Suspension hanging is a common method of suicide. The materials necessary for suicide by hanging are relatively easily available to the average person, compared with firearms or lethal poison, as most people can obtain rope, and tree branches or wooden beams can provide something from which to hang one's self. Full suspension is not required and for this reason hanging is especially commonplace among suicidal prisoners. A type of hanging comparable to fulll suspension hanging may be obtained by self-strangulation using a ligature of the neck and only partial weight of the body (partial suspension). This method is dependent on unconsciousness produced by arterial blood flow restriction, while the breath is held.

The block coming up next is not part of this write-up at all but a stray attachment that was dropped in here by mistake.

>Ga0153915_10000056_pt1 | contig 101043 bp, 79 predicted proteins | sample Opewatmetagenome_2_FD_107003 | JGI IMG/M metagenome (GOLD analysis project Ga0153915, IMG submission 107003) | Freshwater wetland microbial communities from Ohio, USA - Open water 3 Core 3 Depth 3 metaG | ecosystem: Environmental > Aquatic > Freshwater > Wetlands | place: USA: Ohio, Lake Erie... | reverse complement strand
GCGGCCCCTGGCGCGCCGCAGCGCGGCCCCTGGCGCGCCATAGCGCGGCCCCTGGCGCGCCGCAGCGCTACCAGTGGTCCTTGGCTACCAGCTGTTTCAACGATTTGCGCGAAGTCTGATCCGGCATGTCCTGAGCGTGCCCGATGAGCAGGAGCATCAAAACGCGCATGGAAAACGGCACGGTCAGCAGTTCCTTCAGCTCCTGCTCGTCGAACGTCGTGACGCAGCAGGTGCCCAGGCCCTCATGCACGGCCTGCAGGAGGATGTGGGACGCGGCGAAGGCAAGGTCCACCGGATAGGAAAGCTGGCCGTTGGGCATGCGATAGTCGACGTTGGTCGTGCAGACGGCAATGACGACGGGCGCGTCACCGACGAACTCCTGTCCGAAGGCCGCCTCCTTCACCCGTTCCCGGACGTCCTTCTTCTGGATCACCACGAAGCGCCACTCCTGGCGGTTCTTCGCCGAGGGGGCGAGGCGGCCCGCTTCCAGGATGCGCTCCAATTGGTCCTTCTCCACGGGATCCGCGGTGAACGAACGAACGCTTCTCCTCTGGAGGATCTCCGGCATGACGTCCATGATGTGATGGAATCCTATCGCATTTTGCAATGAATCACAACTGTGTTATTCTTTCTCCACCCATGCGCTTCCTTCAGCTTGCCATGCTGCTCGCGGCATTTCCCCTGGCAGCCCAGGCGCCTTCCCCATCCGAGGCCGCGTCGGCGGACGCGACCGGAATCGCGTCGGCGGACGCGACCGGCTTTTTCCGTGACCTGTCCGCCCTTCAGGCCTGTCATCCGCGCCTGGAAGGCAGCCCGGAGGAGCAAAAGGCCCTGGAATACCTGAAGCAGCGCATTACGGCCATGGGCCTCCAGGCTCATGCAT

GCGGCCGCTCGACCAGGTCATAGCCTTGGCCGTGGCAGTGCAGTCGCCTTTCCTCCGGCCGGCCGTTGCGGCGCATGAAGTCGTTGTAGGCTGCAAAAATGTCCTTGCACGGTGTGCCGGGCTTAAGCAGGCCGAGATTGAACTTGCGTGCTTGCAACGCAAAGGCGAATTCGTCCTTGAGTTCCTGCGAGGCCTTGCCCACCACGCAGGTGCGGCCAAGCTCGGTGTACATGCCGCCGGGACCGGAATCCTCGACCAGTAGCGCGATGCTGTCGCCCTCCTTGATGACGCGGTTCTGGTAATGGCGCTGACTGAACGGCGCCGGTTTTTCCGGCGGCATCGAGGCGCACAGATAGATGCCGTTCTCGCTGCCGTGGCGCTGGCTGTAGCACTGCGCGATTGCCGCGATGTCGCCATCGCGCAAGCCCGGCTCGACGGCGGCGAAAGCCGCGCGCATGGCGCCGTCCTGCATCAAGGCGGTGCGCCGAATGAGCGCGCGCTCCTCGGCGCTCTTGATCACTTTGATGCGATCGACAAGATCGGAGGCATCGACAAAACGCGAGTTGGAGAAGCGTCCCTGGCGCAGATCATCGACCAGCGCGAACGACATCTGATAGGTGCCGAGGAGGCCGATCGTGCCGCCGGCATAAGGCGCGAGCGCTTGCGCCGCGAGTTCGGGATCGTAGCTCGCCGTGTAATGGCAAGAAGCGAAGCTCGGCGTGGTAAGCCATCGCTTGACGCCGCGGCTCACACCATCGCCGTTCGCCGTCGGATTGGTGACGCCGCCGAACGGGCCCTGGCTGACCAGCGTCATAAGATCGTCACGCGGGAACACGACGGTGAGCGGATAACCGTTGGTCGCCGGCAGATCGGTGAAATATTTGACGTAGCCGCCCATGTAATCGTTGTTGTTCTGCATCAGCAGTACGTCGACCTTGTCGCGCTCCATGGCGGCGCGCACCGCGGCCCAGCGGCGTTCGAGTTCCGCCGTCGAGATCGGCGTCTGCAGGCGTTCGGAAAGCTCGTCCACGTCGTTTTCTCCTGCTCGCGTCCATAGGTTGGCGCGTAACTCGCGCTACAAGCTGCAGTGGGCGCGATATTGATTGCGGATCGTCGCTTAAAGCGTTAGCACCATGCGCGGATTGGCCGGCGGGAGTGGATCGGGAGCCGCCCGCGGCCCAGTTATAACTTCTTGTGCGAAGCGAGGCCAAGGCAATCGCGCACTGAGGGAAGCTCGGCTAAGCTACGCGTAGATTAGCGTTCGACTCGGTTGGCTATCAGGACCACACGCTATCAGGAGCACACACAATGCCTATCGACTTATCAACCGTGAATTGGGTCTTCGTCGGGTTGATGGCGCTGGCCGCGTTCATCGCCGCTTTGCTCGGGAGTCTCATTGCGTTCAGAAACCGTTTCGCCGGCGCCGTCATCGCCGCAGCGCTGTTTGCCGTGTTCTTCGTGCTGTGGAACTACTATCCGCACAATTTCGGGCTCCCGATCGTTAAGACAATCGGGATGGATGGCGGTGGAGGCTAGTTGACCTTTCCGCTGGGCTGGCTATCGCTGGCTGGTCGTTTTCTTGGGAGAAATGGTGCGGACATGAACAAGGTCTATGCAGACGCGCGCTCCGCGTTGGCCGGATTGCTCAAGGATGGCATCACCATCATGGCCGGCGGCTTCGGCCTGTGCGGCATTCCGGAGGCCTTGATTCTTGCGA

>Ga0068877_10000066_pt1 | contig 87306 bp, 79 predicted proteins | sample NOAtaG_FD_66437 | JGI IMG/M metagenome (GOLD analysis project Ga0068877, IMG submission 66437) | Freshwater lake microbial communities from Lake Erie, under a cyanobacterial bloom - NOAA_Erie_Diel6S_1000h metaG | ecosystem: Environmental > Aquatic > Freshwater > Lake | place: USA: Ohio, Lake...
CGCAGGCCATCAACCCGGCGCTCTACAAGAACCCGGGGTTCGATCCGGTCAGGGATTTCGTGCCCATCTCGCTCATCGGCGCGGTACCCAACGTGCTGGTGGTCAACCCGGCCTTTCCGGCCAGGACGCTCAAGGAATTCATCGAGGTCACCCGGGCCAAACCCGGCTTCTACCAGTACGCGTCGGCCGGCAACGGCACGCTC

- In Canada, hanging is the second most common method of suicide,<ref name="cansuicide">"Statistics about suicide".</ref> after suffocation.
- In the US, hanging is the second most common method of suicide, after firearms, <ref>Suicide Statistics. URL accessed on 2006-05-16.</ref>.
- In Great Britain, where firearms are less easily available, as of 2001 hanging was the most common method among men and the second-most commonplace among women (after poisoning).<ref>Trends in suicide by method in England and Wales, 1979 to 2001 (PDF), Office of National Statistics. URL accessed on 2006-05-16.</ref>
 Famous suicides by hanging
- Chongzhen Emperor, emperor of China's Ming Dynasty.
- Judas Iscariot, a prominent figure in the Christian gospels.
- Jocasta and Antigone in Sophocles' Three Theban Plays.
- Jonathan Brandis, an American actor.
- Hans Berger, German inventor of electroencephalography.
- Harold Shipman, English doctor, who was convicted of murder and sentenced to life imprisonment.
- Ian Curtis, lead singer of Joy Division.
- Phil Ochs, political folksinger